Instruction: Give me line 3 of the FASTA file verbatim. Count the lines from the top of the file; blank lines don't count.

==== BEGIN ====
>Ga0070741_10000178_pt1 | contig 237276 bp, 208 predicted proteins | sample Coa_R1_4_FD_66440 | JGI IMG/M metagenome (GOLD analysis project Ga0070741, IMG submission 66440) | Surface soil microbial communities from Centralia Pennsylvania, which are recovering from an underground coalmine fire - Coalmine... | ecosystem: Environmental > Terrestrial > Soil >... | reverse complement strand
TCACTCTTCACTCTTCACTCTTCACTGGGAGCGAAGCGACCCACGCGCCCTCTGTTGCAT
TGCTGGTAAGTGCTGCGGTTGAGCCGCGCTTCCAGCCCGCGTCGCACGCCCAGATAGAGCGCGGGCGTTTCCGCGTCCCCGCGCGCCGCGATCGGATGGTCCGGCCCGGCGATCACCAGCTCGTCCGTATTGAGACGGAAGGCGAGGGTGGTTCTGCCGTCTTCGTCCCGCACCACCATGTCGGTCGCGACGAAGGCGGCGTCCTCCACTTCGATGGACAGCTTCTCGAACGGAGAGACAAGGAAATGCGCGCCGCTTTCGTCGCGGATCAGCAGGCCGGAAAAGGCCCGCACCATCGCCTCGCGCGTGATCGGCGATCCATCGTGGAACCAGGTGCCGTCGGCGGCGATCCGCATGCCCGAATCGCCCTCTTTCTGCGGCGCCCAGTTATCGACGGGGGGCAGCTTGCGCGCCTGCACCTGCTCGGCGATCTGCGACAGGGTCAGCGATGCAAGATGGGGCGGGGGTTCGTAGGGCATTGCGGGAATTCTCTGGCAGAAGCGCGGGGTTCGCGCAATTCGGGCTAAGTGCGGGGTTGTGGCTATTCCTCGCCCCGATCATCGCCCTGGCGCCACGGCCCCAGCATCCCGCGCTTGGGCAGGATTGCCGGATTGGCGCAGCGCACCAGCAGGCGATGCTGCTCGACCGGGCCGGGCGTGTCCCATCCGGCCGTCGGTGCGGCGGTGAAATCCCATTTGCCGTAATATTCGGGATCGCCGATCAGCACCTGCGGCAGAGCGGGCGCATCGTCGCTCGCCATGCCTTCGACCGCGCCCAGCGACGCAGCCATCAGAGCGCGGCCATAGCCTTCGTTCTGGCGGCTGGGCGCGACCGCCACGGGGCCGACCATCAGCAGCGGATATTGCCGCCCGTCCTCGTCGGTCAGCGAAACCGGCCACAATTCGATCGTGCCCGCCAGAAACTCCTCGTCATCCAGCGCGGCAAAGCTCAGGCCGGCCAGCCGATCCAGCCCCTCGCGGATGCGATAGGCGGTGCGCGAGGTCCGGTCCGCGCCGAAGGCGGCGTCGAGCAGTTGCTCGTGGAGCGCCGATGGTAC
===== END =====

TGCTGGTAAGTGCTGCGGTTGAGCCGCGCTTCCAGCCCGCGTCGCACGCCCAGATAGAGCGCGGGCGTTTCCGCGTCCCCGCGCGCCGCGATCGGATGGTCCGGCCCGGCGATCACCAGCTCGTCCGTATTGAGACGGAAGGCGAGGGTGGTTCTGCCGTCTTCGTCCCGCACCACCATGTCGGTCGCGACGAAGGCGGCGTCCTCCACTTCGATGGACAGCTTCTCGAACGGAGAGACAAGGAAATGCGCGCCGCTTTCGTCGCGGATCAGCAGGCCGGAAAAGGCCCGCACCATCGCCTCGCGCGTGATCGGCGATCCATCGTGGAACCAGGTGCCGTCGGCGGCGATCCGCATGCCCGAATCGCCCTCTTTCTGCGGCGCCCAGTTATCGACGGGGGGCAGCTTGCGCGCCTGCACCTGCTCGGCGATCTGCGACAGGGTCAGCGATGCAAGATGGGGCGGGGGTTCGTAGGGCATTGCGGGAATTCTCTGGCAGAAGCGCGGGGTTCGCGCAATTCGGGCTAAGTGCGGGGTTGTGGCTATTCCTCGCCCCGATCATCGCCCTGGCGCCACGGCCCCAGCATCCCGCGCTTGGGCAGGATTGCCGGATTGGCGCAGCGCACCAGCAGGCGATGCTGCTCGACCGGGCCGGGCGTGTCCCATCCGGCCGTCGGTGCGGCGGTGAAATCCCATTTGCCGTAATATTCGGGATCGCCGATCAGCACCTGCGGCAGAGCGGGCGCATCGTCGCTCGCCATGCCTTCGACCGCGCCCAGCGACGCAGCCATCAGAGCGCGGCCATAGCCTTCGTTCTGGCGGCTGGGCGCGACCGCCACGGGGCCGACCATCAGCAGCGGATATTGCCGCCCGTCCTCGTCGGTCAGCGAAACCGGCCACAATTCGATCGTGCCCGCCAGAAACTCCTCGTCATCCAGCGCGGCAAAGCTCAGGCCGGCCAGCCGATCCAGCCCCTCGCGGATGCGATAGGCGGTGCGCGAGGTCCGGTCCGCGCCGAAGGCGGCGTCGAGCAGTTGCTCGTGGAGCGCCGATGGTAC